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Mom/Baby Connection Provides In-Home Nursing for New Parents

In Brief

  • New mothers who give birth at Crozer-Chester Medical Center or Delaware County Memorial Hospital can enroll in the Mom/Baby Connection program.
  • This program provides in-home nursing visits to new parents and their babies within a few days of discharge from the hospital.
  • These visits include a thorough physical examination of both mom and baby. Safety measures are reviewed and patients’ questions are answered by specially trained nurses.
  • Most insurance plans cover the Mom/Baby Connection program.

The day has finally come when you get to bring home your little bundle of joy and introduce him or her to their new home. You have prepared for this moment for nine months. You have read all the right books, bought all the right supplies and baby-proofed all the right things. But, like many new parents, you may still feel a little uncertain and have many questions.

Fortunately, Crozer-Keystone Health System offers the Mom/Baby Connection program to help you answer those questions. Mom/Baby Connection is a unique resource offered to mothers who deliver at Crozer-Chester Medical Center or Delaware County Memorial Hospital. This program provides in-home nursing visits to new parents and their babies within a few days of discharge from the hospital.

Mom/Baby Connection has been in practice for over 17 years. Mom/Baby Connection nurses are specifically trained in Maternal/Child medicine and provide services to both mom and baby. Among the services provided are wound care, perineum checks and breastfeeding help for moms, and complete health and feeding evaluations for newborns. Nurses will also answer any questions the new parents may have.

Flo Firlein, nurse manager of Mom/Baby Connection, explains a typical visit: “A typical Mom/Baby Connection visit begins with a thorough physical assessment of mom and baby. We review infection control and go over safety measures. For example, we will check for things like smoke detectors and fire alarms. We speak to parents about the baby’s eating habits and help plan a feeding schedule. Many parents are concerned about feeding, whether breast or bottle, and we have a certified lactation consultant on staff. We also give parents written information on community resources and programs like WIC,” Firlein says.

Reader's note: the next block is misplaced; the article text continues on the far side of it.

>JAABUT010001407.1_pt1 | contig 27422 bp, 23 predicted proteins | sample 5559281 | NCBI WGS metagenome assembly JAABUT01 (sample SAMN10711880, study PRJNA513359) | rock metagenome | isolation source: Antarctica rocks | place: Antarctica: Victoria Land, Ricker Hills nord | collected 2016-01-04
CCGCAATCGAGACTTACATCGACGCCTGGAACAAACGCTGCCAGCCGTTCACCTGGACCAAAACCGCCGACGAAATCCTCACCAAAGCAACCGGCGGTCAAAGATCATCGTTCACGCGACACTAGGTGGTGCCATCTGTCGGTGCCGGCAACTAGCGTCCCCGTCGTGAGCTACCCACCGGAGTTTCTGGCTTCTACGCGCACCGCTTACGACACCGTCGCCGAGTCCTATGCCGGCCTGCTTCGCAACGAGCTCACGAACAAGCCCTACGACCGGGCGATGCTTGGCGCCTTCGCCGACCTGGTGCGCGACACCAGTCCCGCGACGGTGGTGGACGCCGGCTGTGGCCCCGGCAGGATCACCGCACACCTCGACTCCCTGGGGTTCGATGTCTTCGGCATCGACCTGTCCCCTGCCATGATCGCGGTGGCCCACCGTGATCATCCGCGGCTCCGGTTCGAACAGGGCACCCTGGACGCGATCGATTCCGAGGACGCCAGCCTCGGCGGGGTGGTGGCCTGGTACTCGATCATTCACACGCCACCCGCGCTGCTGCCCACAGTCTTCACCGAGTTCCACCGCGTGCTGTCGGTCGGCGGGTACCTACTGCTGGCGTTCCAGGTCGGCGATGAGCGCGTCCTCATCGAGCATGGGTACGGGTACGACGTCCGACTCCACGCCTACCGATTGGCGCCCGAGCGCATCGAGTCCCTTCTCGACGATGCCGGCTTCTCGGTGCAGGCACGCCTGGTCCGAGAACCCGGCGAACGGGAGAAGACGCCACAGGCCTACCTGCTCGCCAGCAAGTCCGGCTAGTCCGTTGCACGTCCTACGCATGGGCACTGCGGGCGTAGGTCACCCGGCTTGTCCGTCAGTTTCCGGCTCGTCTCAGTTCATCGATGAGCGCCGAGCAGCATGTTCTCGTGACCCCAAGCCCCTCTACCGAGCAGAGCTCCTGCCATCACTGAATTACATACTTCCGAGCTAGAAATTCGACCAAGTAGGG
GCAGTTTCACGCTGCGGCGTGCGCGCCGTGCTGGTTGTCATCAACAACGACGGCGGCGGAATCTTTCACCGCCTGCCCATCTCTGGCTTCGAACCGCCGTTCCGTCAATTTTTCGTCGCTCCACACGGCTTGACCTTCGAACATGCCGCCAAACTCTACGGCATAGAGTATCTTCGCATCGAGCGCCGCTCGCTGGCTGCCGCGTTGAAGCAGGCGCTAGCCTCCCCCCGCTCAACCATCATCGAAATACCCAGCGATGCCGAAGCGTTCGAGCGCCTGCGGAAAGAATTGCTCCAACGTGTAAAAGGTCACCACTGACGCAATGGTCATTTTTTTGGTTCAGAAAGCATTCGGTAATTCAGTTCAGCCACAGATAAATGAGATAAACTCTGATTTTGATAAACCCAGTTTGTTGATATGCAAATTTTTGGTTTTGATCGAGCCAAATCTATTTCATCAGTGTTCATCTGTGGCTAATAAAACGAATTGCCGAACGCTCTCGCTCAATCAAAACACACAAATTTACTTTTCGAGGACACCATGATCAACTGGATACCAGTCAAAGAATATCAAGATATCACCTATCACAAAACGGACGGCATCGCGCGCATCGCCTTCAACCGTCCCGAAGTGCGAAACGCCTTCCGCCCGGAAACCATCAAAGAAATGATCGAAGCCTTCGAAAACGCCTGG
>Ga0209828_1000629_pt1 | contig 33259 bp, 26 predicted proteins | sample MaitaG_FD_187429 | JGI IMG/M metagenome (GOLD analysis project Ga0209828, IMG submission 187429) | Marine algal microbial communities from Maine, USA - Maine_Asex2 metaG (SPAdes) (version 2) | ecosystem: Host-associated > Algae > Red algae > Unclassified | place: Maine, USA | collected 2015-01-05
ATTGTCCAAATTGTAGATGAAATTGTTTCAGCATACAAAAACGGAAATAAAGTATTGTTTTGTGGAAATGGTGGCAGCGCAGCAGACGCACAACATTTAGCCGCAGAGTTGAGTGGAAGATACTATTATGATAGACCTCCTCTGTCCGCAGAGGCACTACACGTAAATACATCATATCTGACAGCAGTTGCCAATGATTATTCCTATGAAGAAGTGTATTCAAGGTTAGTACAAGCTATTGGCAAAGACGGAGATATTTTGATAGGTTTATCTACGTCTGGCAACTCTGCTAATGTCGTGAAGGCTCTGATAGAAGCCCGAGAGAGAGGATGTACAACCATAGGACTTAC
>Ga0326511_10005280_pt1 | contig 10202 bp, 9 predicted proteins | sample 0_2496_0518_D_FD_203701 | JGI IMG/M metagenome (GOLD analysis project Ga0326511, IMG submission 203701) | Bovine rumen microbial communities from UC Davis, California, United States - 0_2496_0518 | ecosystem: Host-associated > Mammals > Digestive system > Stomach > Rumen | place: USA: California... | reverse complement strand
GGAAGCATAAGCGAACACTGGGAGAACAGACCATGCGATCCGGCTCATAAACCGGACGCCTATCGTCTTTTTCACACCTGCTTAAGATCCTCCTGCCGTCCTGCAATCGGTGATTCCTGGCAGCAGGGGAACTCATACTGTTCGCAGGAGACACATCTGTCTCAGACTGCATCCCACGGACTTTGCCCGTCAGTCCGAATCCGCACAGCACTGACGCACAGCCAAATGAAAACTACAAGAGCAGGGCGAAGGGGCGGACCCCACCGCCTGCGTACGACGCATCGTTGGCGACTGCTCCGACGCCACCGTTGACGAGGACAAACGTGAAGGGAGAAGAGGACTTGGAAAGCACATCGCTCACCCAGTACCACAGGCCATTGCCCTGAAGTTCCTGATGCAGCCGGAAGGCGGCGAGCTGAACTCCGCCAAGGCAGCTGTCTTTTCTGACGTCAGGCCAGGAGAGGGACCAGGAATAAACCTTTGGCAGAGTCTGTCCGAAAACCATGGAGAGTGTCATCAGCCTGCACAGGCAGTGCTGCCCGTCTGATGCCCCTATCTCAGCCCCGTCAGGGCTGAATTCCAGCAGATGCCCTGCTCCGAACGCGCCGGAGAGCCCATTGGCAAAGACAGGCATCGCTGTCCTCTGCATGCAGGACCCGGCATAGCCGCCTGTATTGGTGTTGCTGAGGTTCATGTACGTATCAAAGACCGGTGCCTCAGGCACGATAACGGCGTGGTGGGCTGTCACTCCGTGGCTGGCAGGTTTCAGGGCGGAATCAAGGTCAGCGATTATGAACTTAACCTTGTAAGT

The physical assessment for the mother includes checks of the breast and perineum, as well as any incisions from a Cesarean section. Proper nutrition for the postpartum mother is discussed at length. Babies are weighed, have their vital signs recorded, and are assessed for jaundice and other complications.

Nurses also speak with parents about care for babies who need oxygen, monitoring or medications. If specialized medical equipment, such as an apnea monitor or wallaby blanket, is necessary, nurses will review and explain the instructions given by the equipment company.

Mom/Baby Connection nurses take time to educate parents about all aspects of parenthood. Firlein says the most common questions are about “exercise, personal hygiene, sex and feeding.” Mom/Baby Connection is a convenient way for new parents to have all of their questions answered, in the safety and comfort of their own homes.

“I thought the nurse was very personal and she made me feel comfortable. I didn’t feel afraid to ask questions and I didn’t have to worry. She was very sweet and I really appreciated that,” says Kimberly Lewis, a DCMH patient who utilized the Mom/Baby Connection program.

Most insurance plans cover one to two Mom/Baby Connection visits. If the baby has special needs, such as low birth weight or jaundice, insurance usually covers additional visits. Some insurance plans approve Mom/Baby Connection pre-labor visits for pregnant women with gestational diabetes or to monitor fetal heartbeat. Mom/Baby Connection nurses typically go on about four mom/baby visits per day.

Mom/Baby Connection provides parents with that little extra reassurance they need to see that everything is just fine. And when extra medical intervention is needed, they are able to get it. To learn more about the Mom/Baby Connection, call (610) 638-1500.

Contact Us

Crozer-Keystone Health System

Grant Gegwich, Vice President

Phone: 610-447-6316
Fax: 610-447-2015
Pager: 610-604-1728

Crozer-Chester Medical Center

Grant Gegwich, Vice President

Phone: 610-447-6316
Fax: 610-447-2015
Pager: 610-604-1728

Kate Stier, Director

Phone: 610-447-6314
Fax: 610-447-2015
Pager: 610-541-3130

Community Hospital

Grant Gegwich, Vice President

Phone: 610-447-6316
Fax: 610-447-2015
Pager: 610-604-1728

Kate Stier,  Director

Phone: 610-447-6314
Fax: 610-447-2015
Pager: 610-541-3130

Springfield Hospital

Grant Gegwich, Vice President

Phone: 610-447-6316
Fax: 610-447-2015
Pager: 610-604-1728

Kate Stier,  Director

Phone: 610-447-6314
Fax: 610-447-2015
Pager: 610-541-3130

Healthplex Sports Club

Grant Gegwich, Vice President

Phone: 610-447-6316
Fax: 610-447-2015
Pager: 610-604-1728

Kate Stier, Director

Phone: 610-447-6314
Fax: 610-447-2015
Pager: 610-541-3130

Delaware County Memorial Hospital

Mary Wascavage
Director of Public Relations and Marketing

Phone: 610-284-8619
Fax: 610-284-8606
Pager: 610-318-0861

Taylor Hospital

Mary Wascavage, Director

Phone: 610-284-8619
Fax: 610-284-8606
Pager: 610-318-0861